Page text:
Wednesday, January 29, 2014

Feed A Cold, Starve A Fever

The Fever
by Megan Abbott

4 out of 5 tattooed French teachers would read this book.

(I received an ARC from NetGalley for this review.)

The whole time I was reading this I had to fight the urge to walk around imitating Christopher Walken from that famous Saturday Night Live skit.  “I got a FEVER and the only prescription is more Megan Abbott!”

Sorry.  I had to get that out of my system….

Deenie Nash is a pretty typical American teenage girl.  She lives with her school teacher father Tom and her brother Eli.  After her best friend Lise has a seizure in class followed by more girls becoming violently  ill, a wave of hysteria rises which makes all of them examine what they thought they knew about the people around them.

Megan Abbott showed her impressive noir chops in great books like The Song Is You and Queenpin, and in her more recent work (Dare Me) she’s been illustrating how the inner lives and social circles of teenage girls can be a darker and scarier topic than mob-owned night clubs or the seamier  side of Hollywood.   She’s outdone herself in The Fever by starting with a simple premise of a mysterious illness causing panic, and then using it to touch the variety of things that would come up in any teenage girl’s life.  When Deenie is jealous of her friend Gabbie’s  new relationship with the odd Skye or struggling to understand her adolescent sexual urges or angry at her mother for leaving her father it makes adult reader remember the confused emotionality that goes along with teenagers.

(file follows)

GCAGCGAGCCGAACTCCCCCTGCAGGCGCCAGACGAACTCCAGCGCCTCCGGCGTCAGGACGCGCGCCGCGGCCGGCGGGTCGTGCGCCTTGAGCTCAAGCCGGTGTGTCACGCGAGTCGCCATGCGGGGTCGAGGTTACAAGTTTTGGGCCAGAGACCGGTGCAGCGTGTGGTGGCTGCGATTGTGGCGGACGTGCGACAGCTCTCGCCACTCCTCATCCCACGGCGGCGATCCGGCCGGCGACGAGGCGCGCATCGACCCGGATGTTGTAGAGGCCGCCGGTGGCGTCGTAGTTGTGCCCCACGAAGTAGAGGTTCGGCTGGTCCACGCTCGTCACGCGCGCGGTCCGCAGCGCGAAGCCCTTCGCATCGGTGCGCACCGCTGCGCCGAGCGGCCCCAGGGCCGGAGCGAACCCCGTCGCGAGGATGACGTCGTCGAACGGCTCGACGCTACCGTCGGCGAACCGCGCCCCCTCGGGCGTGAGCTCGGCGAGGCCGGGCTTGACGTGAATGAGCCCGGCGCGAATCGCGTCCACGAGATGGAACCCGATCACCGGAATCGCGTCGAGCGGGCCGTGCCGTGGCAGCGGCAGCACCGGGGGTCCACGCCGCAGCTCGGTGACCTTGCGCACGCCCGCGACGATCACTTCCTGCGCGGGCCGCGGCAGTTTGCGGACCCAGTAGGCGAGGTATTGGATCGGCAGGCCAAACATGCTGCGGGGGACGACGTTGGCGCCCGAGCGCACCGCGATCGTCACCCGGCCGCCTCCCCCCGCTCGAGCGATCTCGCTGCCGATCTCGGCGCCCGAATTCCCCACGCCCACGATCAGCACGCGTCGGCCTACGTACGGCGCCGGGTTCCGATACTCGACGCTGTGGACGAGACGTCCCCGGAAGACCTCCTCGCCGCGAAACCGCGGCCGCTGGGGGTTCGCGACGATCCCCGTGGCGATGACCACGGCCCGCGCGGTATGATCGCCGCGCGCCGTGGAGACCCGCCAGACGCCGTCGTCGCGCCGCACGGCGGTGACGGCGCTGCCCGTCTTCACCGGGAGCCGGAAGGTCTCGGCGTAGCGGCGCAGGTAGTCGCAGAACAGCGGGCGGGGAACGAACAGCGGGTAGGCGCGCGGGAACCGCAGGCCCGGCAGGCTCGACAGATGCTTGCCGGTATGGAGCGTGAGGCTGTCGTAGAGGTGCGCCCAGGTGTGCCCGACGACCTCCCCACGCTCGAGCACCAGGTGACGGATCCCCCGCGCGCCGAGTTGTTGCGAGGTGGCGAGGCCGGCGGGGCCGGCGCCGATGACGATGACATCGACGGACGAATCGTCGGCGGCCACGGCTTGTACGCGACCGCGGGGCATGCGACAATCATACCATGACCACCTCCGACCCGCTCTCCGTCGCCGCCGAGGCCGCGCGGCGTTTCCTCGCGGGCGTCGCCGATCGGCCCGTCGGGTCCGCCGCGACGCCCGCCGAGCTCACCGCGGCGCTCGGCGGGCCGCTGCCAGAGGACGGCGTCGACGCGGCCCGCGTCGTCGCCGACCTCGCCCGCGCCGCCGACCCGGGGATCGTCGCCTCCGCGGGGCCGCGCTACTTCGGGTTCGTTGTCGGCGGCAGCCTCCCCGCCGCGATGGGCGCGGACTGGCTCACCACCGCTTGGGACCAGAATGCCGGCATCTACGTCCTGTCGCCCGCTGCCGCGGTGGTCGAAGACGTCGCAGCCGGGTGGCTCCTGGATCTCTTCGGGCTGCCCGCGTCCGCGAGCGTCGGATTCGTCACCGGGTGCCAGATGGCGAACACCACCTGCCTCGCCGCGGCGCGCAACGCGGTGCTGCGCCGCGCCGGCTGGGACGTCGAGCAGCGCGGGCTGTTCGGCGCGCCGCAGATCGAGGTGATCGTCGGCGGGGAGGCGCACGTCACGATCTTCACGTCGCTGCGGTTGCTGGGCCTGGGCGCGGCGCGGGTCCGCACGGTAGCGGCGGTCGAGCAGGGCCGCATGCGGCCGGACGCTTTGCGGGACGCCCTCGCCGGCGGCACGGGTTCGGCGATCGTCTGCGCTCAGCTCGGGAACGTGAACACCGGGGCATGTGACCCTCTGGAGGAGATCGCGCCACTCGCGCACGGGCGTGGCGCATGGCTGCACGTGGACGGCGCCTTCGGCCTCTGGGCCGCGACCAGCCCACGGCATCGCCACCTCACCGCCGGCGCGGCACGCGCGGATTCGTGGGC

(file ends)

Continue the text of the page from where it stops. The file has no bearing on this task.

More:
What impressed me even more than her ability to put us inside the head of a teenage girl was how Ms. Abbott also nails the male side of the equation.  Tom is a single dad trying to do his best for his kids but still constantly feels like he’s failing them in one way or another.  Eli is a handsome hockey star who is bewildered by the attention he gets from girls, but that doesn’t stop him from occasionally hooking up with one of them.  Tom and Eli often regard Deenie and her friends as mysterious creatures best observed from some distance.

Another terrific aspect is how authentic the reaction of the community is portrayed. Parents embracing conspiracy theories based on no evidence and pointing fingers at school administrators and government health workers is exactly the kind of irrational and panic-stricken total bat-shit freak-out that would occur.

Mystery illness, paranoia, teenage angst, high school politics, sex, divorce, environmental issues, social media gossip……  This book has something for everyone and proves once again that if you aren’t reading Megan Abbott, you should be.

Also posted at Goodreads.

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